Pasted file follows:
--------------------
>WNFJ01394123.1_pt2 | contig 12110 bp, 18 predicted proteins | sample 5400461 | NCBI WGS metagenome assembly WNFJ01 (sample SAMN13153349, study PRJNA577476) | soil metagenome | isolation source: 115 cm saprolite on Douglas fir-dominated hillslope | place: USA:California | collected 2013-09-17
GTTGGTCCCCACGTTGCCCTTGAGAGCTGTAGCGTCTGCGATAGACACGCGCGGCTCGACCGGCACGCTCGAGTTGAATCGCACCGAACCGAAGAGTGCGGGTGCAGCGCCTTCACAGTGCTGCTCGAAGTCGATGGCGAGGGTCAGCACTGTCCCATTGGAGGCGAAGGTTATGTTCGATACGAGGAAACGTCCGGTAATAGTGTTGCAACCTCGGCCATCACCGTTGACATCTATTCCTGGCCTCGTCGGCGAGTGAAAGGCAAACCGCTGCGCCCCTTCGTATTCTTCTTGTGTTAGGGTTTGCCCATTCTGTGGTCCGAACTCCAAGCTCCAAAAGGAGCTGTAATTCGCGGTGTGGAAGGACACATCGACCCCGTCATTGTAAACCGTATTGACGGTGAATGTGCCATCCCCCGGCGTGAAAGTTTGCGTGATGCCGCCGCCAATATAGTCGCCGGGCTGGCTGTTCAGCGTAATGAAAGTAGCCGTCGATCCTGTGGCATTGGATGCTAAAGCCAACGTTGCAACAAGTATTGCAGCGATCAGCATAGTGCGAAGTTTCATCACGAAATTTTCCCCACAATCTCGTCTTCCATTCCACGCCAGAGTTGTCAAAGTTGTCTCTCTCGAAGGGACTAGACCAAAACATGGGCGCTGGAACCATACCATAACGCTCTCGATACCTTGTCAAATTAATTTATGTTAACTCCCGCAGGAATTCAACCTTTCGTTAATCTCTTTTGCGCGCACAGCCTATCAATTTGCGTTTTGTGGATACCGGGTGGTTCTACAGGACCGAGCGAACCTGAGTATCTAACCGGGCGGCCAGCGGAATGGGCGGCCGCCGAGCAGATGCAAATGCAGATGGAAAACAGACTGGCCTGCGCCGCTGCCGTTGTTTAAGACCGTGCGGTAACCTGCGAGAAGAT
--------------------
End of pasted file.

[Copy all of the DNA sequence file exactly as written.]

>WNFJ01394123.1_pt2 | contig 12110 bp, 18 predicted proteins | sample 5400461 | NCBI WGS metagenome assembly WNFJ01 (sample SAMN13153349, study PRJNA577476) | soil metagenome | isolation source: 115 cm saprolite on Douglas fir-dominated hillslope | place: USA:California | collected 2013-09-17
GTTGGTCCCCACGTTGCCCTTGAGAGCTGTAGCGTCTGCGATAGACACGCGCGGCTCGACCGGCACGCTCGAGTTGAATCGCACCGAACCGAAGAGTGCGGGTGCAGCGCCTTCACAGTGCTGCTCGAAGTCGATGGCGAGGGTCAGCACTGTCCCATTGGAGGCGAAGGTTATGTTCGATACGAGGAAACGTCCGGTAATAGTGTTGCAACCTCGGCCATCACCGTTGACATCTATTCCTGGCCTCGTCGGCGAGTGAAAGGCAAACCGCTGCGCCCCTTCGTATTCTTCTTGTGTTAGGGTTTGCCCATTCTGTGGTCCGAACTCCAAGCTCCAAAAGGAGCTGTAATTCGCGGTGTGGAAGGACACATCGACCCCGTCATTGTAAACCGTATTGACGGTGAATGTGCCATCCCCCGGCGTGAAAGTTTGCGTGATGCCGCCGCCAATATAGTCGCCGGGCTGGCTGTTCAGCGTAATGAAAGTAGCCGTCGATCCTGTGGCATTGGATGCTAAAGCCAACGTTGCAACAAGTATTGCAGCGATCAGCATAGTGCGAAGTTTCATCACGAAATTTTCCCCACAATCTCGTCTTCCATTCCACGCCAGAGTTGTCAAAGTTGTCTCTCTCGAAGGGACTAGACCAAAACATGGGCGCTGGAACCATACCATAACGCTCTCGATACCTTGTCAAATTAATTTATGTTAACTCCCGCAGGAATTCAACCTTTCGTTAATCTCTTTTGCGCGCACAGCCTATCAATTTGCGTTTTGTGGATACCGGGTGGTTCTACAGGACCGAGCGAACCTGAGTATCTAACCGGGCGGCCAGCGGAATGGGCGGCCGCCGAGCAGATGCAAATGCAGATGGAAAACAGACTGGCCTGCGCCGCTGCCGTTGTTTAAGACCGTGCGGTAACCTGCGAGAAGAT